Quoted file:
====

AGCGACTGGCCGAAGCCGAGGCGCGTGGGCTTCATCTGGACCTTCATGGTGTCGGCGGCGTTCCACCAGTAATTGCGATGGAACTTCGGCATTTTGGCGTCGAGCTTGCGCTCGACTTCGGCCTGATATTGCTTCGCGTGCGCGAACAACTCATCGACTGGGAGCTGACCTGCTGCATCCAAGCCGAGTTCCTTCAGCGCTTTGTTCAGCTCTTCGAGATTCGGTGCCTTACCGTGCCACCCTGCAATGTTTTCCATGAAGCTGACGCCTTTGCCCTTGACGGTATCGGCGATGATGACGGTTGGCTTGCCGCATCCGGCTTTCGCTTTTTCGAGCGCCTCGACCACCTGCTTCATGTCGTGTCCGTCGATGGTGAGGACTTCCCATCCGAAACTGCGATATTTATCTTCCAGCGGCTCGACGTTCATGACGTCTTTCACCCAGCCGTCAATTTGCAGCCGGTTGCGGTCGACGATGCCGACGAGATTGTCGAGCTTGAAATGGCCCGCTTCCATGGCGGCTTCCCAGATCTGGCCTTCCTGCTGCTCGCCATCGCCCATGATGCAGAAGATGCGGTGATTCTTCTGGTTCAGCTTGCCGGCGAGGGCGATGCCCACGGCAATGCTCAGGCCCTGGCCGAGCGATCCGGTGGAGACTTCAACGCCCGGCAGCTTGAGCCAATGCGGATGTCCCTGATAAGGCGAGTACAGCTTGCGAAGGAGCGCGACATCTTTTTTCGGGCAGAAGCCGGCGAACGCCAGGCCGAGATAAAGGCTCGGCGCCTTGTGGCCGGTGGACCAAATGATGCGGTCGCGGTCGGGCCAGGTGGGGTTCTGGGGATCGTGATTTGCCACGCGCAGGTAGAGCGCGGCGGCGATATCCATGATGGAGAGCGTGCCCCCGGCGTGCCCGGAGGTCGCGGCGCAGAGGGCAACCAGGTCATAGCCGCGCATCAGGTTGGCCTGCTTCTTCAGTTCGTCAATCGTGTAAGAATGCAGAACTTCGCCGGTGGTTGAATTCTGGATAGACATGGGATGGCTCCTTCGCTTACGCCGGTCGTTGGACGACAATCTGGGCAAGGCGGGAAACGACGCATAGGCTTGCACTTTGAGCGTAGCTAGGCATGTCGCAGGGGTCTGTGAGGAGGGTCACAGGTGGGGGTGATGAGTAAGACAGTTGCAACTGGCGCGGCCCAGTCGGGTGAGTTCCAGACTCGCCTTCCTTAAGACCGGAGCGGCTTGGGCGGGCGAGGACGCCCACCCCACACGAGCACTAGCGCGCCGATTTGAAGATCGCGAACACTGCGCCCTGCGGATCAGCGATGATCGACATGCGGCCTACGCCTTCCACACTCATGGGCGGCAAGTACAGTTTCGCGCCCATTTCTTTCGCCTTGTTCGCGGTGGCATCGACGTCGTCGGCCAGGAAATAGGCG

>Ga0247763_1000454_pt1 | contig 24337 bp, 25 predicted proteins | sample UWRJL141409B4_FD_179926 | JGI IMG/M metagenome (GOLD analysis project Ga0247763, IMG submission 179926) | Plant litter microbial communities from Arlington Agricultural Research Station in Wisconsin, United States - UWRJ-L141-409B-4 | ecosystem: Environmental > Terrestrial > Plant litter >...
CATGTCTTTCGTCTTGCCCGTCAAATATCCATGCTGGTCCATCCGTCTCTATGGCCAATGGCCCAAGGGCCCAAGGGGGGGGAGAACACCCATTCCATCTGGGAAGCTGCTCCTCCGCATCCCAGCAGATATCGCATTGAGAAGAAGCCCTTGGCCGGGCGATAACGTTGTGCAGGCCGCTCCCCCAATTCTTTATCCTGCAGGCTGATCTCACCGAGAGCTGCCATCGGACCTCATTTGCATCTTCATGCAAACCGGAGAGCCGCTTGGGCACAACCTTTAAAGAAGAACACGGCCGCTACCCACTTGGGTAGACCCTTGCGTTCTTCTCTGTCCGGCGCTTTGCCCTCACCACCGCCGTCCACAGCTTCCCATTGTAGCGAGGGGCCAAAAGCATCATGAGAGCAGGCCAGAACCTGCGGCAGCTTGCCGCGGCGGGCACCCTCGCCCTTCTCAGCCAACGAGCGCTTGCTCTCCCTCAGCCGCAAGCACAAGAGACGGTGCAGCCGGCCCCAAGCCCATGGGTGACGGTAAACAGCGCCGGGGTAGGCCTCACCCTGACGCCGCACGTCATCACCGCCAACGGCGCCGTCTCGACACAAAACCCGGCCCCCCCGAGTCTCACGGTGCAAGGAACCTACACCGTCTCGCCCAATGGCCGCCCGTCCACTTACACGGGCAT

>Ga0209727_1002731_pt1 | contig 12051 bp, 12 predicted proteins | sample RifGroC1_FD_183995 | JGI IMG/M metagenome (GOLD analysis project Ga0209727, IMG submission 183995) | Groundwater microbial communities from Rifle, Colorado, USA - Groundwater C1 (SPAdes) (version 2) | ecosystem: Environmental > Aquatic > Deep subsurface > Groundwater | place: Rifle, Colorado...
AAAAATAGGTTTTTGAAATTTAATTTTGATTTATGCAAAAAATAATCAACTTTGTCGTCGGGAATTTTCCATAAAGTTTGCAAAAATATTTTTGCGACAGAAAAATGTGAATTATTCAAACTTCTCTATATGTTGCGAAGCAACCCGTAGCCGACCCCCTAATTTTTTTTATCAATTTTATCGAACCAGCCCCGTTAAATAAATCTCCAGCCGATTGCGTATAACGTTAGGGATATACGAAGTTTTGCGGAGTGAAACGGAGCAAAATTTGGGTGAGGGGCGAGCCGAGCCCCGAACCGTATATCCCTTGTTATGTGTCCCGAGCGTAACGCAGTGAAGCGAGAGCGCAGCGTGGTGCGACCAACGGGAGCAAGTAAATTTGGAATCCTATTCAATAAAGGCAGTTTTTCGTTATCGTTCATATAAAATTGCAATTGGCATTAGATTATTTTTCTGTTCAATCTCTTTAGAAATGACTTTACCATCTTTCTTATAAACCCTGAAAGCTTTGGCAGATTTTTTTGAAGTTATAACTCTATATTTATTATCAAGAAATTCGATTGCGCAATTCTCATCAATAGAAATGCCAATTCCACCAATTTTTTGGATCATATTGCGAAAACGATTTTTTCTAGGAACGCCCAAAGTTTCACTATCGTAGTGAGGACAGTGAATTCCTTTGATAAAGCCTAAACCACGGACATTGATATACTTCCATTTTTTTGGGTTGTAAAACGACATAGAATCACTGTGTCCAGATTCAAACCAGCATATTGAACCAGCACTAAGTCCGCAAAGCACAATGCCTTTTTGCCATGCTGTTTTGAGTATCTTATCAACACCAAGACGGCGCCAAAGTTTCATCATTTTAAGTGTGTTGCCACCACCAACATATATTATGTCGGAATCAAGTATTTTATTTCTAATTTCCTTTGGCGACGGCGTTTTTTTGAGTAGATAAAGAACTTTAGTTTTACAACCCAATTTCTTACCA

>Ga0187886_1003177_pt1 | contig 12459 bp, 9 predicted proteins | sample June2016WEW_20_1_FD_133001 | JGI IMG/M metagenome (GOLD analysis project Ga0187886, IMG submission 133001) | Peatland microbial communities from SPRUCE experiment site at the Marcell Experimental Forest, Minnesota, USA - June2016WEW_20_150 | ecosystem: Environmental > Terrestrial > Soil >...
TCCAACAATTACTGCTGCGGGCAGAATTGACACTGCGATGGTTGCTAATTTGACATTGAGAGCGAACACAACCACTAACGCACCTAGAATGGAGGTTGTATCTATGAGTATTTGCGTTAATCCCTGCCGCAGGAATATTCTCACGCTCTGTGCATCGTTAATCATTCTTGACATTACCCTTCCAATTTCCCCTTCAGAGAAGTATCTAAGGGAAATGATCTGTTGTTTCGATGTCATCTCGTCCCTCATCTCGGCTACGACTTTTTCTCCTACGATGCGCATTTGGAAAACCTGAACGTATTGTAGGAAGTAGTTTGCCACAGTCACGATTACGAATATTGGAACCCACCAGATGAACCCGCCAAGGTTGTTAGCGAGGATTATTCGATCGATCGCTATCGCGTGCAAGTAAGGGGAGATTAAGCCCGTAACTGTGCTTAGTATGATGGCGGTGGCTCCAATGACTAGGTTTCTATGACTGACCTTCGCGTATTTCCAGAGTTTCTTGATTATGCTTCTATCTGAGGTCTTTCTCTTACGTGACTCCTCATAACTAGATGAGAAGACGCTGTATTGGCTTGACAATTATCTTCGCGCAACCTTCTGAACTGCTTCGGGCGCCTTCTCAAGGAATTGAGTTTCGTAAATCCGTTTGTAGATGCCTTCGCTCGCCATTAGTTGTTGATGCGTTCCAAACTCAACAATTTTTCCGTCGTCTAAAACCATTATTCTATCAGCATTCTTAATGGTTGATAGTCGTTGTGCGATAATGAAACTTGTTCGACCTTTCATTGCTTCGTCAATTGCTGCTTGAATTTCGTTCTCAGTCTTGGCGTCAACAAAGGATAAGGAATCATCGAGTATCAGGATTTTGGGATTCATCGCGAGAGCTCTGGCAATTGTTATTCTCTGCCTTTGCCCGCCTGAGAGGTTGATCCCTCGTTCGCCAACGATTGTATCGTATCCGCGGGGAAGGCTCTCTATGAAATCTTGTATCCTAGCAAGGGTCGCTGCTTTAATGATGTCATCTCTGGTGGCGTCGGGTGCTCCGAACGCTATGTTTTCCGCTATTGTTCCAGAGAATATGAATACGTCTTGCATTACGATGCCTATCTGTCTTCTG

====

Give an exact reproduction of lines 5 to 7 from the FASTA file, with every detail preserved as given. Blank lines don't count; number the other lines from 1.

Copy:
AAAAATAGGTTTTTGAAATTTAATTTTGATTTATGCAAAAAATAATCAACTTTGTCGTCGGGAATTTTCCATAAAGTTTGCAAAAATATTTTTGCGACAGAAAAATGTGAATTATTCAAACTTCTCTATATGTTGCGAAGCAACCCGTAGCCGACCCCCTAATTTTTTTTATCAATTTTATCGAACCAGCCCCGTTAAATAAATCTCCAGCCGATTGCGTATAACGTTAGGGATATACGAAGTTTTGCGGAGTGAAACGGAGCAAAATTTGGGTGAGGGGCGAGCCGAGCCCCGAACCGTATATCCCTTGTTATGTGTCCCGAGCGTAACGCAGTGAAGCGAGAGCGCAGCGTGGTGCGACCAACGGGAGCAAGTAAATTTGGAATCCTATTCAATAAAGGCAGTTTTTCGTTATCGTTCATATAAAATTGCAATTGGCATTAGATTATTTTTCTGTTCAATCTCTTTAGAAATGACTTTACCATCTTTCTTATAAACCCTGAAAGCTTTGGCAGATTTTTTTGAAGTTATAACTCTATATTTATTATCAAGAAATTCGATTGCGCAATTCTCATCAATAGAAATGCCAATTCCACCAATTTTTTGGATCATATTGCGAAAACGATTTTTTCTAGGAACGCCCAAAGTTTCACTATCGTAGTGAGGACAGTGAATTCCTTTGATAAAGCCTAAACCACGGACATTGATATACTTCCATTTTTTTGGGTTGTAAAACGACATAGAATCACTGTGTCCAGATTCAAACCAGCATATTGAACCAGCACTAAGTCCGCAAAGCACAATGCCTTTTTGCCATGCTGTTTTGAGTATCTTATCAACACCAAGACGGCGCCAAAGTTTCATCATTTTAAGTGTGTTGCCACCACCAACATATATTATGTCGGAATCAAGTATTTTATTTCTAATTTCCTTTGGCGACGGCGTTTTTTTGAGTAGATAAAGAACTTTAGTTTTACAACCCAATTTCTTACCA

>Ga0187886_1003177_pt1 | contig 12459 bp, 9 predicted proteins | sample June2016WEW_20_1_FD_133001 | JGI IMG/M metagenome (GOLD analysis project Ga0187886, IMG submission 133001) | Peatland microbial communities from SPRUCE experiment site at the Marcell Experimental Forest, Minnesota, USA - June2016WEW_20_150 | ecosystem: Environmental > Terrestrial > Soil >...
TCCAACAATTACTGCTGCGGGCAGAATTGACACTGCGATGGTTGCTAATTTGACATTGAGAGCGAACACAACCACTAACGCACCTAGAATGGAGGTTGTATCTATGAGTATTTGCGTTAATCCCTGCCGCAGGAATATTCTCACGCTCTGTGCATCGTTAATCATTCTTGACATTACCCTTCCAATTTCCCCTTCAGAGAAGTATCTAAGGGAAATGATCTGTTGTTTCGATGTCATCTCGTCCCTCATCTCGGCTACGACTTTTTCTCCTACGATGCGCATTTGGAAAACCTGAACGTATTGTAGGAAGTAGTTTGCCACAGTCACGATTACGAATATTGGAACCCACCAGATGAACCCGCCAAGGTTGTTAGCGAGGATTATTCGATCGATCGCTATCGCGTGCAAGTAAGGGGAGATTAAGCCCGTAACTGTGCTTAGTATGATGGCGGTGGCTCCAATGACTAGGTTTCTATGACTGACCTTCGCGTATTTCCAGAGTTTCTTGATTATGCTTCTATCTGAGGTCTTTCTCTTACGTGACTCCTCATAACTAGATGAGAAGACGCTGTATTGGCTTGACAATTATCTTCGCGCAACCTTCTGAACTGCTTCGGGCGCCTTCTCAAGGAATTGAGTTTCGTAAATCCGTTTGTAGATGCCTTCGCTCGCCATTAGTTGTTGATGCGTTCCAAACTCAACAATTTTTCCGTCGTCTAAAACCATTATTCTATCAGCATTCTTAATGGTTGATAGTCGTTGTGCGATAATGAAACTTGTTCGACCTTTCATTGCTTCGTCAATTGCTGCTTGAATTTCGTTCTCAGTCTTGGCGTCAACAAAGGATAAGGAATCATCGAGTATCAGGATTTTGGGATTCATCGCGAGAGCTCTGGCAATTGTTATTCTCTGCCTTTGCCCGCCTGAGAGGTTGATCCCTCGTTCGCCAACGATTGTATCGTATCCGCGGGGAAGGCTCTCTATGAAATCTTGTATCCTAGCAAGGGTCGCTGCTTTAATGATGTCATCTCTGGTGGCGTCGGGTGCTCCGAACGCTATGTTTTCCGCTATTGTTCCAGAGAATATGAATACGTCTTGCATTACGATGCCTATCTGTCTTCTG